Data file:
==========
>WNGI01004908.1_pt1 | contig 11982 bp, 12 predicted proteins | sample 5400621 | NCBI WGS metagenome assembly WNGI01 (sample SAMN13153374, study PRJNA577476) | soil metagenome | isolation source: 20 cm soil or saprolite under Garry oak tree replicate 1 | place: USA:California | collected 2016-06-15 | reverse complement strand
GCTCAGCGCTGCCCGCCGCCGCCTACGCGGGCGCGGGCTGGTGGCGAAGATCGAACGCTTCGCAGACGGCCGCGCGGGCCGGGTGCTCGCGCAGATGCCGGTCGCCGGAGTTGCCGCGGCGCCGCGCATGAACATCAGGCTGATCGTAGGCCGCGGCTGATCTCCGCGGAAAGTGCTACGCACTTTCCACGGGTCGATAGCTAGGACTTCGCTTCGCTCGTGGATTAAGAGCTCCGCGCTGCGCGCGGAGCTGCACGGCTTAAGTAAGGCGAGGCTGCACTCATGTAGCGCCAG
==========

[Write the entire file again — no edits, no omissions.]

>WNGI01004908.1_pt1 | contig 11982 bp, 12 predicted proteins | sample 5400621 | NCBI WGS metagenome assembly WNGI01 (sample SAMN13153374, study PRJNA577476) | soil metagenome | isolation source: 20 cm soil or saprolite under Garry oak tree replicate 1 | place: USA:California | collected 2016-06-15 | reverse complement strand
GCTCAGCGCTGCCCGCCGCCGCCTACGCGGGCGCGGGCTGGTGGCGAAGATCGAACGCTTCGCAGACGGCCGCGCGGGCCGGGTGCTCGCGCAGATGCCGGTCGCCGGAGTTGCCGCGGCGCCGCGCATGAACATCAGGCTGATCGTAGGCCGCGGCTGATCTCCGCGGAAAGTGCTACGCACTTTCCACGGGTCGATAGCTAGGACTTCGCTTCGCTCGTGGATTAAGAGCTCCGCGCTGCGCGCGGAGCTGCACGGCTTAAGTAAGGCGAGGCTGCACTCATGTAGCGCCAG